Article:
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Old 04-01-2010, 03:21 PM   #31
kakaka
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Quote:
Originally Posted by dnaqvi View Post
I it ok?


0 * * * * /home/dn/error_message.

will it generate every hour?
Yes, if there's no period at the end of the crontab line, that will run the error_message program every hour.

But, it will count ALL the messages in the file. Not just those from a single hour. Is that what you want?
 
Old 04-05-2010, 11:22 AM   #32
dnaqvi
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Quote:
Originally Posted by kakaka View Post
Yes, if there's no period at the end of the crontab line, that will run the error_message program every hour.

But, it will count ALL the messages in the file. Not just those from a single hour. Is that what you want?
Yes or no.
Thing has change on demand.

What about every hour?

But if restart server before cutoff time,
the error counts will start from zero but we want total errors every hour.

for eg:

1hr -- 20 counts
2hr -- 45 counts (25 from current hours and 20 from previos hr)
3hr -- 45 counts (0 from current hours and 45 from previous hrs)

Thanks
 
Old 04-06-2010, 12:14 AM   #33
kakaka
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Hi dnaqvi,

If understand correctly you've stated that you start a new log file every 12 hours.

The pattern we've been talking about will count the overall total of whatever type of messages you specify, in a single log file, each time you use the pattern, without any concern for the hour in the message .

Let's say that you are able to use the pattern in a script, and manage to run the script, exactly at the time, after the last message for one hour is put in the log file, and before the first message for the next hour is put in the log file. Then, for a particular type of message, with this list of counts for the first few hours of the day as an example, the counts would work like this:

Code:
hour    count which occurred *that* hour    pattern would return this count
====    ==================================  ===============================
   0                                    10                               10
   1                                    15                               25
   2                                    25                               50
   3                                    10                               60

It will only do that for a single log file. As soon as you start a new log file, the count returned by a pattern used for a particular type of message, will start over at zero.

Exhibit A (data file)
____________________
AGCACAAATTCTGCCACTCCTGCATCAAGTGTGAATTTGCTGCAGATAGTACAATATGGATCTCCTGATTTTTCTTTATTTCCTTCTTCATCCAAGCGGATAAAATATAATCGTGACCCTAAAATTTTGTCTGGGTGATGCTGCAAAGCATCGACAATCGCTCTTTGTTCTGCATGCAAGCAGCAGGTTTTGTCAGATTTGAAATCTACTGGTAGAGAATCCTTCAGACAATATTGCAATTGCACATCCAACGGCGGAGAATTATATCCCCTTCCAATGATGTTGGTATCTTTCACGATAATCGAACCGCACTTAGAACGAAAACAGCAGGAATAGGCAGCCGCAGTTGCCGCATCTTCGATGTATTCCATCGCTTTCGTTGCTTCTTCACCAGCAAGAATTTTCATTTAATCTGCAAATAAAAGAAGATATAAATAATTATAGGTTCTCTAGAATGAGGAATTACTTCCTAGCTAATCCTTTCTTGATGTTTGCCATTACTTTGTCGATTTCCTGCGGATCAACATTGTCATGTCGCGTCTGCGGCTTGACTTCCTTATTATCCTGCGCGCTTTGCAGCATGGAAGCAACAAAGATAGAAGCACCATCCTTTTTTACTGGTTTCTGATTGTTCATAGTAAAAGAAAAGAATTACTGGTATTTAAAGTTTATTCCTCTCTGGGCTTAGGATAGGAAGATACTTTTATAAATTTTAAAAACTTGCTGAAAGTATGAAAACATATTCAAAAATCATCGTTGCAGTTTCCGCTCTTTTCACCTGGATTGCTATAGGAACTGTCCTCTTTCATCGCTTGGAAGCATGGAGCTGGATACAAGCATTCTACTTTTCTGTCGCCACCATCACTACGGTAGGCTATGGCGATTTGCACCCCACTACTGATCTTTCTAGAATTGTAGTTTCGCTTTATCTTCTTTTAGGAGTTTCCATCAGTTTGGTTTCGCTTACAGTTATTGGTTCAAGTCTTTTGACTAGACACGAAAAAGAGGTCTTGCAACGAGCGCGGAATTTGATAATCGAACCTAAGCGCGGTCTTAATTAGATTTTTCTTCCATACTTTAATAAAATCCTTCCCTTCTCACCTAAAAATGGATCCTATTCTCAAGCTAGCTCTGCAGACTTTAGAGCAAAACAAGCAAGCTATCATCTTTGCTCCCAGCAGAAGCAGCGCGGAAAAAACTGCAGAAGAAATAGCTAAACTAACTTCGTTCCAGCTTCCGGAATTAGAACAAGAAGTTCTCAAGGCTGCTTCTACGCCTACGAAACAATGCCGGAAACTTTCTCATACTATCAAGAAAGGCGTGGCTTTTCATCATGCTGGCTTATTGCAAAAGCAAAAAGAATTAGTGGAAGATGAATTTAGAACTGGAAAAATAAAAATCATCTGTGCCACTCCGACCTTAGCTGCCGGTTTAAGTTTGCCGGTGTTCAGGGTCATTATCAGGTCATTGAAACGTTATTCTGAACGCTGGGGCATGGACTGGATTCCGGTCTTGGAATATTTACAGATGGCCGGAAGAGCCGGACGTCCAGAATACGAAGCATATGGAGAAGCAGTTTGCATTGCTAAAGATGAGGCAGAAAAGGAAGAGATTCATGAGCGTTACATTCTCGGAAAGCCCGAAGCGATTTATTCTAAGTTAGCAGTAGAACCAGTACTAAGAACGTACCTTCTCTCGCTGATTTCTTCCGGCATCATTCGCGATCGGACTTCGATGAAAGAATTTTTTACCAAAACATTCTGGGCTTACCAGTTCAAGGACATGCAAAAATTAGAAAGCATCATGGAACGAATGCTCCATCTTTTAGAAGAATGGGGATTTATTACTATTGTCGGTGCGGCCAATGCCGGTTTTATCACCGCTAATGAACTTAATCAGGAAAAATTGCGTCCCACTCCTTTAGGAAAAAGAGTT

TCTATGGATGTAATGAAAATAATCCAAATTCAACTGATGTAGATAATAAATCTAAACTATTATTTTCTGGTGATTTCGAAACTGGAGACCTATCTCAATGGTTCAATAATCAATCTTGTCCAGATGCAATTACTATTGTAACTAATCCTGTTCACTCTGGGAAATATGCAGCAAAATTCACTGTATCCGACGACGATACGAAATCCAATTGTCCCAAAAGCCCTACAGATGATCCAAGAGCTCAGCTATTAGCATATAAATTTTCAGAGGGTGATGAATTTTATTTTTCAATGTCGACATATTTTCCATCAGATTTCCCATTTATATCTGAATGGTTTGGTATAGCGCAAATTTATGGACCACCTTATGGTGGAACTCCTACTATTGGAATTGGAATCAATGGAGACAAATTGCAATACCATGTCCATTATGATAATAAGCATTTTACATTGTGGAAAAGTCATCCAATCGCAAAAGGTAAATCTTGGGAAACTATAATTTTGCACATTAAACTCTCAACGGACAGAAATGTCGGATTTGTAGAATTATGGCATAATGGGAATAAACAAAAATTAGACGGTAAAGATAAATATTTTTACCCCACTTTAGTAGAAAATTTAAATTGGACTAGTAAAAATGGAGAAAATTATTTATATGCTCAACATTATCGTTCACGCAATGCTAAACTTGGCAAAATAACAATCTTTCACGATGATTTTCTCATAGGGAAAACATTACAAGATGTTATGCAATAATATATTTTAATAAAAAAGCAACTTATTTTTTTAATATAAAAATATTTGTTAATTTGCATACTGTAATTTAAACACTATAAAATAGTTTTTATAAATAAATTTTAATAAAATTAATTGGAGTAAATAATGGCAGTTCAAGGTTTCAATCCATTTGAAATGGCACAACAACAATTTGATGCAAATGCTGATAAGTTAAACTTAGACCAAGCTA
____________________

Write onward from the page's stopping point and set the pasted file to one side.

So, if you want a continuously increasing count, then you'll need to save the count you got from one log file, and add it to the count from the next log file.

If for some reason, it's easier for you to add up the total, by getting the count for each specific hour according to the time in the message for a particular type of message, that can be done using commands like these:

Code:
$ the_hour=`date +%H`
$ echo $the_hour
23
$ egrep '^(([^\ ]+)([\ ]+))'${the_hour}'(((:[0-9]+)){3})((([\ ]+)([^\ ]+)){3})([\ ]+)(A)' sys.log
[3/29/10 23:01:46:113 PDT] 00000093 LdapRegistryI A SECJ0419I: The user registry is currently connected to the LDAP server ldap://00.00.00.00:123.
Again, I'm using the log messages you've provided, but I changed the hour in some of them so that there are some messages for each hour of some day. When I started typing this it was between the 23rd hour ( 11 PM ) and the end of the day, in the local time zone. So the special format on the date command, just outputs the hour of the day from 0 through 23, in this case 23, which is then assigned to variable the_hour. If you put the command in the script, it could used to select the same hour for each pattern for each type of message.

If you were to use that with what we'd talked about before, and just using only error and advisory messages as an example, with the pattern for a specific hour according to the time in the message, it might look something like:

Code:
the_hour=`date +%H`

error_count=`egrep '^(([^\ ]+)([\ ]+))'${the_hour}'(((:[0-9]+)){3})((([\ ]+)([^\ ]+)){3})([\ ]+)(E)' sys.log | sort -k6 -u | wc -l`

advisory_count=`egrep '^(([^\ ]+)([\ ]+))'${the_hour}'(((:[0-9]+)){3})((([\ ]+)([^\ ]+)){3})([\ ]+)(A)' sys.log | sort -k6 -u | wc -l`

total_count=`expr $advisory_count  \+  $error_count`

echo "There were $error_count error messages, $advisory_count advisory messages, $total_count together."
But in case you did need to do something like that, please keep in mind that by using the date command, the patterns would look for messages from whatever hour it is when the script runs, even if it's run near the end of an hour, something delays it's running, and it actually runs just after the start of a new hour.

You could also pass in the hour for which you want to search to be absolutely sure you get the right hour.

Whichever way you need to do things, hope this helps.
 
Old 04-07-2010, 08:47 AM   #34
dnaqvi
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Posts: 117